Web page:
Tail Section
Bill's Project Notebook


Work continues on the tail boom, with a focus on the tail section. The tail is looking excellent, and I am very happy with the alignment and the tolerances. What you see here may not look like much, but this particular sequence spanned several hours, mostly due to the amount of sanding I had to do to get some things to fit just right. But every bit of progress is that much closer to completion, so I don't care if it takes me all day to do one little thing, as long as that one thing is done at the end of the day so I can move on to the next step.

I needed to drill two pilot holes through the tail booms to accommodate locking pins that will be installed later to secure the fin assembly (remember the first boom sticks I made that I had to scrap because there were embedded wires in the way of where I wanted to drill?). There was only one problem this time - I needed some way to ensure that I could drill the holes square through, perpendicular to the center line of the fuselage. My solution was to make a little jig. In about 10 minutes, I cut out a jig on my band saw and was ready to roll (or drill as the case may be).

Not bad for a ten-minute jig! The fuselage fit right in, nice and snug. I now had some square corners and surfaces that I could use to support the tail boom in the drill press so the holes would go exactly where I wanted them to go.

And here is the assembly in the drill press, just so you get the idea of how the jig worked.

And here is the tail boom removed from the jig to expose the two new pilot holes that I drilled. They will come in handy, later, when I go to install the locking pins, as I may not have the option to use a handy jig once more pieces (i.e. protrusions) are affixed to the frame. One of the holes came through a little closer than I expected to the inner wires in the right-hand boom stick (I'm not entirely sure how, but I must have been off on my measurements, somewhere), but it is not close enough to be a problem, and the holes are right where I want them.

Once I had the pilot holes drilled where I wanted them, it was time to cut the slot for the fin tab into the filler block that I installed last weekend. Remember I said most of it was coming out? Well, here it is on the band saw, like Batman and Robin tied to a conveyor belt, ready to be sliced up.

And here it is getting sliced up. I cut two slices to form the walls of the slot, then I dug out the middle and sanded (and sanded and sanded) the slot to the desired width and tolerances. I must say, it came out very nicely.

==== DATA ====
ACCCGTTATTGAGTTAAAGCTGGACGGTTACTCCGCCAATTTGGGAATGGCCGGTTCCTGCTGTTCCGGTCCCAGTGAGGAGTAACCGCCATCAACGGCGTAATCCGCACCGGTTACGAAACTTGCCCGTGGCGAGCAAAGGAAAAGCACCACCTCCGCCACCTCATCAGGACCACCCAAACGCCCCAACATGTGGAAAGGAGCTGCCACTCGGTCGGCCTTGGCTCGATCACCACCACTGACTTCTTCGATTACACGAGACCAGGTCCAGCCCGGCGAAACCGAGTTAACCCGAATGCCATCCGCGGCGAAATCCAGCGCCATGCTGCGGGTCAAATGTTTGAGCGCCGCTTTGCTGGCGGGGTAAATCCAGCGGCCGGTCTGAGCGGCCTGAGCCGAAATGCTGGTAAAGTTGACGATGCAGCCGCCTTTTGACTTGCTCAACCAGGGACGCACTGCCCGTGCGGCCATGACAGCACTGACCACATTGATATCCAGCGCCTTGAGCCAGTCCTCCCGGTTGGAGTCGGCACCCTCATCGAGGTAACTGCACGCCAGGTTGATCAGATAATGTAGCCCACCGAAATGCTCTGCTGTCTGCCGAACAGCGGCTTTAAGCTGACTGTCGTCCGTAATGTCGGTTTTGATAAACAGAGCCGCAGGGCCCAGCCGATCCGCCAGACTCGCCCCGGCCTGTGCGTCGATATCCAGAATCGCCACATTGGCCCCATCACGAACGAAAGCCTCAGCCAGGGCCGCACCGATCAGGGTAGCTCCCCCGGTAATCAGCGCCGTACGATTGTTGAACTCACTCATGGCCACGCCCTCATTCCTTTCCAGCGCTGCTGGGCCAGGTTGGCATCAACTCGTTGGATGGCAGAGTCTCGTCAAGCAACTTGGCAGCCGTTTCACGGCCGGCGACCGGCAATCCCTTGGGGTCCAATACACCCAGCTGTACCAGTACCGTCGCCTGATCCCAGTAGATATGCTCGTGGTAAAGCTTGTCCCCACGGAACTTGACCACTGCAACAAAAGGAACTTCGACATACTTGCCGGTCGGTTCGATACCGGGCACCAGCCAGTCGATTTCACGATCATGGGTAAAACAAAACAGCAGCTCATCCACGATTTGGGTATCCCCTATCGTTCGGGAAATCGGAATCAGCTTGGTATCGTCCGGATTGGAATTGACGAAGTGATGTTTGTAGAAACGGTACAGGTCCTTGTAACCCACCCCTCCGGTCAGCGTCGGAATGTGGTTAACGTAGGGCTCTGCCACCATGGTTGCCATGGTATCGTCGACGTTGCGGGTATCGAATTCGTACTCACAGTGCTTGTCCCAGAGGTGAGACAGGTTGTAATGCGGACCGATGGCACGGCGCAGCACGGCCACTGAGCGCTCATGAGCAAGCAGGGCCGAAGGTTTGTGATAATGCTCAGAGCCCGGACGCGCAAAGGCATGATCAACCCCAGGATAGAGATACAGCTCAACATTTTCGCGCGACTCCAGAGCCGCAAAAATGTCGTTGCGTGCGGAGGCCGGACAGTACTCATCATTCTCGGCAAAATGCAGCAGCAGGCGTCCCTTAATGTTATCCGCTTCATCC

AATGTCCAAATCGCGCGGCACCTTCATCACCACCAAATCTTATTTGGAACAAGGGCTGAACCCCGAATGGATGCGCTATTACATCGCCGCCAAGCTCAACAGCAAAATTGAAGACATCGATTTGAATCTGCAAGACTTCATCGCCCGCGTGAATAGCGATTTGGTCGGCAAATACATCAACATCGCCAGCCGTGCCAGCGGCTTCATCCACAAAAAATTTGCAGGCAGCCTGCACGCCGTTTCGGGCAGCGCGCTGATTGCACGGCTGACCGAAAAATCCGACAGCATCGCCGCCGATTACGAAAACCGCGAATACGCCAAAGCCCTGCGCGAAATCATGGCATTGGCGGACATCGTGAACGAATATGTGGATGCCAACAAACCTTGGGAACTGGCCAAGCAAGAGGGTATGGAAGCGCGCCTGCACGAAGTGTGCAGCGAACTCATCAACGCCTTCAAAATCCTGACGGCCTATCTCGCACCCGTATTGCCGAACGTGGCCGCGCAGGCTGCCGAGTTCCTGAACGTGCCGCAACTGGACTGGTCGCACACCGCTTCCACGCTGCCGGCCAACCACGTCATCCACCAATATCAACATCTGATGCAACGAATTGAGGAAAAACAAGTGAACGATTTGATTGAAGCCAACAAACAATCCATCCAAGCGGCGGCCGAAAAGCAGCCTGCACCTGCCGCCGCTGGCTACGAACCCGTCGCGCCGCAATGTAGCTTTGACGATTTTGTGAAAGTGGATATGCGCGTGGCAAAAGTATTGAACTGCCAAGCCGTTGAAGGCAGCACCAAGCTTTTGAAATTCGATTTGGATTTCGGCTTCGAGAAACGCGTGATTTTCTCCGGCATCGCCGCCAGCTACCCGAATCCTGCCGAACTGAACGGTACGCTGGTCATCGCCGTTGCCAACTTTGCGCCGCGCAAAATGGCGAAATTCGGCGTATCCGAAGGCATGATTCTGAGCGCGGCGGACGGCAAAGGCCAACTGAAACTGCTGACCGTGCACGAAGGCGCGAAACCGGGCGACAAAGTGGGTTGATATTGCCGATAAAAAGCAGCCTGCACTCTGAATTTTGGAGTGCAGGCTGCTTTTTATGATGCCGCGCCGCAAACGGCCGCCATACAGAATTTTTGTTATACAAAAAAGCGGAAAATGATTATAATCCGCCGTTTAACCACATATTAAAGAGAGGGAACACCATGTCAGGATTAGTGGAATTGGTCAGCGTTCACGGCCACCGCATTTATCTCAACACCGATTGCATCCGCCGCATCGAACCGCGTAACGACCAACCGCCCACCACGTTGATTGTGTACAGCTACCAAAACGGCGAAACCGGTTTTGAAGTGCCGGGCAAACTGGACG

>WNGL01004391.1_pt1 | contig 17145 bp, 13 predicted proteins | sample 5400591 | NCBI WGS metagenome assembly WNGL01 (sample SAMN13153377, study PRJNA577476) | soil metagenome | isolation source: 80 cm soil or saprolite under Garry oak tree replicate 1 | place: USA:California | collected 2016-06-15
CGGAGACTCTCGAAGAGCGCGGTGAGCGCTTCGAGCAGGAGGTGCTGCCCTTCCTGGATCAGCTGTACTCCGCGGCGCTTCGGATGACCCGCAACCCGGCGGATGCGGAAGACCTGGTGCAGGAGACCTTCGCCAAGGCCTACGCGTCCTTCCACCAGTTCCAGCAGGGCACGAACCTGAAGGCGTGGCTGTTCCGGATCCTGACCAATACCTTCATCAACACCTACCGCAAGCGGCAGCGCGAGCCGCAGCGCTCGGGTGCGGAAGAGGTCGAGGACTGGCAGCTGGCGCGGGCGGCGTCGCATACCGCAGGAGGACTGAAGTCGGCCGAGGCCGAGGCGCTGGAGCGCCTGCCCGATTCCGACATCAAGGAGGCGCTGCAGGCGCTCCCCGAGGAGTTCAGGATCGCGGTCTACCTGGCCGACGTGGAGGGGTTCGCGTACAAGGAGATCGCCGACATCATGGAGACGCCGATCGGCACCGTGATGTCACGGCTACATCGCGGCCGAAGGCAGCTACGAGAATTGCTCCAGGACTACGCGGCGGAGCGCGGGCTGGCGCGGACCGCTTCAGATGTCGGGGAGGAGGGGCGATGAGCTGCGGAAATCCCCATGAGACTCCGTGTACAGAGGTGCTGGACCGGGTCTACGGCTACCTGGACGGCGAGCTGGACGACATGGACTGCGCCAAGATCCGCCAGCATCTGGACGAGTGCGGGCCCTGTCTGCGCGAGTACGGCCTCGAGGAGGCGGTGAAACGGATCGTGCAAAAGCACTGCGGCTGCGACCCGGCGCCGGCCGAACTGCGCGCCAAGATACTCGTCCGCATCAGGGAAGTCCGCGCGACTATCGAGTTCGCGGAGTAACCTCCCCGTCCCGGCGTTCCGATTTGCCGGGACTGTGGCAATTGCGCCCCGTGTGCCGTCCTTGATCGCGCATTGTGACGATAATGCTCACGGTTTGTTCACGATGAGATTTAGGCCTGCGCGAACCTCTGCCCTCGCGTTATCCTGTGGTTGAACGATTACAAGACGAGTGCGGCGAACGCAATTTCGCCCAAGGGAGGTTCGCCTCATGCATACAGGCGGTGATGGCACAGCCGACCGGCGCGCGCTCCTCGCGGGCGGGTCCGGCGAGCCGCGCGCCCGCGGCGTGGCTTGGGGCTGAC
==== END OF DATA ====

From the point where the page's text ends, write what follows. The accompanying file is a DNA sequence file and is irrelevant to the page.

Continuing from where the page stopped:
The completed task. After a considerable amount of sanding, the slot became a nice comfortable fit for the fin - the descending tab slides right in. And if you look closely, you can see the holes down in there.

Here, I have assembled one half of the horizontal stabilizer mounting plate. The mounting plate was originally one piece, with a slot in the middle (like the stabilizer), but the modification I made to the design to support the electrical connectors required that I split this plate into two pieces. This shot was taken after I sliced off all the epoxy boogers that oozed out between the cracks. I mixed up a couple of good batches of epoxy today.

Here is the second half of the mounting plate being permanently applied, epoxy boogers and all. The epoxy was still very wet in this shot. Of course, that only lasted a few minutes, then I had to carefully slice and dice the plastic-like epoxy boogers before they turned to stone. This half of the plate covers the last of the exposed wires that run through the right-hand boom stick. I just need to add a connector to the wires hanging out the back (in fact, I might do something radical and re-work the back end so there are connection points to copper traces like I have in the stabilizer - I don't know why I didn't think of that, earlier).

And here is the mounting plate, all cleaned up and ready for the next step. Actually, this picture was taken before it was sanded down flat (being in two pieces, and the way it was clamped during assembly, it had a tendancy to set up with a slightly bowed mounting surface - nothing a good amount of block sanding couldn't fix). I don't remember if this is 1/8" or 3/32" plywood, but I'm sure I took it down at least 1/64". Not any significant weight loss, but there is more considerable weight loss to come, yet.

The next step is to define the next steps, as I have pretty much come to the end of my current checklist. I need to install the horizontal stabilizer mounting bolts (and figure out how to align the drilling guide I made back when I made the horizontal stabilizer), install the stationary fin locking pin and cut a hook into the fin tab, install the retractable locking pin and drill a corresponding hole in the fin tab, and cut out and glue a gusset to the bottom - not to mention install the locking pins.

It doesn't look like I will get to that this weekend, but hopefully next weekened (or even during the week, though I doubt it), but I may actually complete the entire tail boom assembly, including installing the rudder and elevator to the fin and stab, two weeks ahead of schedule! That's what I am shooting for. In fact, if I don't finish it next weekend, I will be lucky to get another chance to work on it before Halloween. I'm actually kind of worried that I won't get much done on the fuselage before the end of the year (you know how the holiday season can be - and I am NOT pushing anything this year, since I am really not up for another ear infection).

Keep your fingers crossed, and I'll keep you posted. It looks like there are potentially two other intervening household projects that might pre-empt further Questor progress, pushing my target completion date back, considerably. A third possibility is that we might move in the (too near) future, which would REALLY put a crimp on things.

Wish me good fortune!

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